While a Christian might, as a citizen of the United States, agree with some of the opinions and interpretations of what this country is supposed to be and be like, that same Christian cannot be whole-heartedly for “the cause.” No one can serve two masters. As concerned as I might be about what looks like an unjustified shooting, about the curtailing of freedom, about the way the federal government (and all government, really) always advances and extends its powers and never recedes in its authority, about the surveillance that seems to grow with technological ability, and about the complete lack of what the Roman Catholics call subsidiarity, none of that will ever lead me to put all my time, money, and energy into defending one or another competing vision of the Constitution, or of liberty, or of the American founders’ conceptions of the limits of the federal government.

That doesn’t mean I won’t exercise my rights as a citizen to promote the vision of the nation that best seems to serve the common good (which, in my case, would mean a governmental power far more limited than what we see today). But it means that, finally, my life is bound to the cross of Jesus and not to the Constitution or to any form of patriotism. There are, indeed, enemies of the American self-understanding—some of which have been and continue to be within this nation itself. (Read, for one example, Whittaker Chambers’ description of them in Witness.) It is right and good to oppose such enemies.

But that can never be an unconditionally certain enterprise, as it is for most of the people in No Man’s Land. As far as Christianity goes, since we are strangers and exiles within whatever land we find ourselves, it is always and everywhere a serious mistake to assume any kind of direct overlap between American and Christian understandings of citizenship. One is temporary and conditional, the other is eternal and absolute. As fascinating as this documentary is in terms of our current political and societal divisions, the division between a Christian’s finite loyalty and his infinite loyalty is the more interesting and the more fundamental.

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The Real Us?

[This appeared first at The Jagged Word on February 2.]

The shocking thing about watching Christine (available on Netflix) in 2018 is maybe not that Christine Chubbuck committed suicide on live television in 1974. The shocking thing is that we haven’t seen such a thing, or something like it, in the forty years since. She took the logic of “if it bleeds, it leads” to its extreme conclusion. What surprises me is that the Idiocracy hasn’t descended further and faster than it has. I wonder whether Christine (an excellently monotone Rebecca Hall) does what she does because her mind was clouded or because she was more clear-eyed than everyone else. Is she irrational and, therefore, “crazy”? Or is she mentally ill in a Nietszchean way, seeing what everyone else refuses to see?

While such events are, thankfully, few and far between, we know intuitively that where there is disaster and blood and death, there will be viewers. We condemn such naked grabs for attention, clicks, views, and shares, but I wonder how much of it is faux outrage so that we can be justified in watching. I’m intrigued enough to watch the recent documentary Kate Plays Christine, to see how it deals with the events in a film-making context.

Though the actual footage of Christine’s shooting has not been seen since 1974, I wouldn’t be surprised if it gained a lot of views were it ever to be released publicly. We are drawn to train-wrecks. Once we tire of the fake and false, we go searching for ever more realistic—even real—depictions of depravity. It’s not a coincidence that in nearly every serial killer’s background there is extensive use of escalating, violent pornography.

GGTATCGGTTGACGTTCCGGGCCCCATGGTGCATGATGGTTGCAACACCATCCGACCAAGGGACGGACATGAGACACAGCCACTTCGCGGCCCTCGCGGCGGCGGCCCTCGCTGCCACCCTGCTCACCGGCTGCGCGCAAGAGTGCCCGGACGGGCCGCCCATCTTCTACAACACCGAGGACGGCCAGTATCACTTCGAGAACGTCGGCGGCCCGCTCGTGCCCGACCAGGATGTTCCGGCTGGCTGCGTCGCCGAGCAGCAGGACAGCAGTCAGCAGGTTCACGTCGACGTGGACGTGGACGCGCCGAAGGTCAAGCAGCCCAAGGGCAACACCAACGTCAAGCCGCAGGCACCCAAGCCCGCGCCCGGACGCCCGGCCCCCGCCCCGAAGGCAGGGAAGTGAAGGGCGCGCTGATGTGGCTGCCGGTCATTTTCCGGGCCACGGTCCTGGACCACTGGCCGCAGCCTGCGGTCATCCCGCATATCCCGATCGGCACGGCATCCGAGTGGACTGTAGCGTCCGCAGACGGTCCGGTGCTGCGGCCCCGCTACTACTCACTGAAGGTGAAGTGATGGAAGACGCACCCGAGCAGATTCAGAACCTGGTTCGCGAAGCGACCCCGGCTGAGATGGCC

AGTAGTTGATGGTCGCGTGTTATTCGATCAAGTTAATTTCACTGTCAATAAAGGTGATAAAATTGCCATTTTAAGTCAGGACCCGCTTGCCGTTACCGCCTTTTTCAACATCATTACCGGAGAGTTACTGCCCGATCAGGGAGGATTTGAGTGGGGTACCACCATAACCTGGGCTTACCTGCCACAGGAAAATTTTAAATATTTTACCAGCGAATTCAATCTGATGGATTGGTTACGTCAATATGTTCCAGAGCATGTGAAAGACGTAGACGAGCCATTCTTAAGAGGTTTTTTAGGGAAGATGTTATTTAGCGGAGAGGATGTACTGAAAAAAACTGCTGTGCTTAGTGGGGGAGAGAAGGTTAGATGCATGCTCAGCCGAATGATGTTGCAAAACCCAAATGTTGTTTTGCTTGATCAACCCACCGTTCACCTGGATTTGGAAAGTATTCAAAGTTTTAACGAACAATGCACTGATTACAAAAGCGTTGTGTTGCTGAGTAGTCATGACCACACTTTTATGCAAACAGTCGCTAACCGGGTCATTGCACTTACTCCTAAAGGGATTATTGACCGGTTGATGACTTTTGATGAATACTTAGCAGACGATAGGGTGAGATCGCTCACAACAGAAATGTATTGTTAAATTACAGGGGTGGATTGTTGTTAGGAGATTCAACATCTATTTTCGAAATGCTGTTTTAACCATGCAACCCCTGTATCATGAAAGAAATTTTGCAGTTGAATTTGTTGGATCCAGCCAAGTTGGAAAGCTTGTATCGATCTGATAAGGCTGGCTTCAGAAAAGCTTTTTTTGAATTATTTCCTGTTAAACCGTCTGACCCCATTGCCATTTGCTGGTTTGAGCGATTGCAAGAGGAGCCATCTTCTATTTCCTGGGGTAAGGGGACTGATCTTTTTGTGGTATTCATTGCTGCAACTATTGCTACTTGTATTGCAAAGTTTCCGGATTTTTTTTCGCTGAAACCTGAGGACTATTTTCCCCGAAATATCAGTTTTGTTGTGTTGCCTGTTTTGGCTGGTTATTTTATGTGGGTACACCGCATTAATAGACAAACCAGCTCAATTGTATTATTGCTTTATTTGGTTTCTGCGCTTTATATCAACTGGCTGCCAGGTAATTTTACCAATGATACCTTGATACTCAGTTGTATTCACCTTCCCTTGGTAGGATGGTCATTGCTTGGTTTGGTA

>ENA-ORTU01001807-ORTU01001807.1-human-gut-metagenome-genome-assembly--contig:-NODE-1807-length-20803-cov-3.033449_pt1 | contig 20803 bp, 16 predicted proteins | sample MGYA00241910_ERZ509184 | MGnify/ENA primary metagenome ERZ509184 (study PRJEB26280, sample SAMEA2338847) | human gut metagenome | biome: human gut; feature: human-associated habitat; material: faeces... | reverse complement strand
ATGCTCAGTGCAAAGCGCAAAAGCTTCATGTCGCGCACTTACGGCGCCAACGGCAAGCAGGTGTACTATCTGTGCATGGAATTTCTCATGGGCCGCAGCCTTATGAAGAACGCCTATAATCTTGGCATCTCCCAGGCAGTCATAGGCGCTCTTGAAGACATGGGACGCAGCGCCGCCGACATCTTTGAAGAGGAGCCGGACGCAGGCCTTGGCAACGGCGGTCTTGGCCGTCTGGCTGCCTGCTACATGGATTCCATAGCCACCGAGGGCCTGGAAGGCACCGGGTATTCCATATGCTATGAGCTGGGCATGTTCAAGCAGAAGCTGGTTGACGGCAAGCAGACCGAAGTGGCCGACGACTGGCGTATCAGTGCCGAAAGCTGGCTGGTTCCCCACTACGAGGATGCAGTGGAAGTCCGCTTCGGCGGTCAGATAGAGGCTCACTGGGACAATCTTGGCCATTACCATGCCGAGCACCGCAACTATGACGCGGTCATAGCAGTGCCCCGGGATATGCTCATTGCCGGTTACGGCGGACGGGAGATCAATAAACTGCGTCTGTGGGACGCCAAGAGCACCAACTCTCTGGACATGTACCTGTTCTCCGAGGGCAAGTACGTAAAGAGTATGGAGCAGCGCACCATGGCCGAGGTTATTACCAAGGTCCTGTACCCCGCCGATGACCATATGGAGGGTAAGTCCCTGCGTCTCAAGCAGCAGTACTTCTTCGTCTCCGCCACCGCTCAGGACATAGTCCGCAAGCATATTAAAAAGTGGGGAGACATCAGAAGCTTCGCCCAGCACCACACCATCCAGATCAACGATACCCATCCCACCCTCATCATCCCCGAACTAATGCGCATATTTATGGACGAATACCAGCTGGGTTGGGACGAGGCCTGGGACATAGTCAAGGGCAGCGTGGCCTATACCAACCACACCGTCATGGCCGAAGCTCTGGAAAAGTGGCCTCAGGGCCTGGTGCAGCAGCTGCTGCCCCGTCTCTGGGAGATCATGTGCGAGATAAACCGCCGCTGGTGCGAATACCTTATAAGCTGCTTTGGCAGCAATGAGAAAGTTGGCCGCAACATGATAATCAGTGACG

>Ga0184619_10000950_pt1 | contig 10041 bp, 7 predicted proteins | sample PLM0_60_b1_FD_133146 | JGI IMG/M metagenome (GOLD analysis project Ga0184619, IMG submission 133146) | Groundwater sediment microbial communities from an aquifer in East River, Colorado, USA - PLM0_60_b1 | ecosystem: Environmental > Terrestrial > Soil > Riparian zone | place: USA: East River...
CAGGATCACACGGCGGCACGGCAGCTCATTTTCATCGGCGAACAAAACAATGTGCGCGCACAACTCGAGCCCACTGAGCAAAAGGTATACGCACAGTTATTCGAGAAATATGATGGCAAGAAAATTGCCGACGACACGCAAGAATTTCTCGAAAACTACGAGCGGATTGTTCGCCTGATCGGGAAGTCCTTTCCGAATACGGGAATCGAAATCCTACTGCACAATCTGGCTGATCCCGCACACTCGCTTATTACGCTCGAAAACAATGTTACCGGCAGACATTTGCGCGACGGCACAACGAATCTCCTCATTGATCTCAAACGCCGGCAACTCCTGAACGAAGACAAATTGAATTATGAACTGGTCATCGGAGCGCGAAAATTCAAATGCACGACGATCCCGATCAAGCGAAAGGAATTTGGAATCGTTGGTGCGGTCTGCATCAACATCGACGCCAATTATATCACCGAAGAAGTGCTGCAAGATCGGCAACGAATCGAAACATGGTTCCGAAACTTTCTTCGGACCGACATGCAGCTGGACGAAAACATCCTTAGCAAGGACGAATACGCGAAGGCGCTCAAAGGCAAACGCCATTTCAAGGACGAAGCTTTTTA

That’s where the film leads me culturally and philosophically. But I don’t want to let such questions cloud the human tragedy of mental illness and suicide that is the real subject matter of thousands of lives and therefore of this film. This is, in the end, not really a film about media and the news business and its crushing pressure to produce whatever will gain viewers. That theme is present, but mainly as a backdrop for Christine’s slow descent into inescapable despair. The film produces a realism as we watch people unknowingly make decisions that feed Christine’s depression. When all is said and done, the cumulative effect of all of those words and actions comes clear in an instant. I imagine that there was enough guilt to go around the newsroom in the days following that fatal newscast.

If Christine Chubbuck were in the news business today, would she have gotten the mental health assistance that she so clearly (in retrospect) needed? Or would her driven ambition been enough to hide her deep need, as it appears in the film? Her mother calls her outbursts of bitterness and anger her “moods.” If mental illness is simply “moodiness,” who needs professional help? And, of course, there are plenty of people who receive professional help who go on to commit suicide in spite of it.

Maybe that’s what strikes me about the film’s realism: no matter what signs a person exhibits, there will nearly always be a feeling of helplessness associated with serious mental illness. If the individual refuses to seek or accept help; if she knows something is wrong, but doesn’t know how to get help; if he thinks it will get in the way of promotion or professional ambition; how will anyone force a person into being helped? You can see, after the fact, what words or actions helped her along the road, but you can’t see how it could have been any other way.

Christine Chubbuck’s actions (at least, as depicted in Christine) are fed and pushed forward by the particular environment in which she worked, but you are left with the impression that if her suicide didn’t take place at a news desk, it would have happened wherever she had been employed.

At one point, an inebriated George (Michael C. Hall) says to Christine, “People are just so funny. … It’s like we all have these different versions of ourselves competing to be the real us.” And that, I think, suggests that maybe mental illness is more by degree than a black-and-white yes or no. While some of us live with the dissonance created by the different versions of ourselves, others are unable to do so. What we present to other people is—can only be?—one version of ourselves. Even in our closest relationships, we find it impossible to convey everything we think, desire, and hope for. We cannot make known in words the depth of our inner experience. No one can feel exactly what we feel, and vice-versa.

There are a number of effective films about mental illness. (The two that come immediately to mind are Krisha and The Beaver.) Add Christine to the list of realistic and heart-breaking depictions of depression on the screen.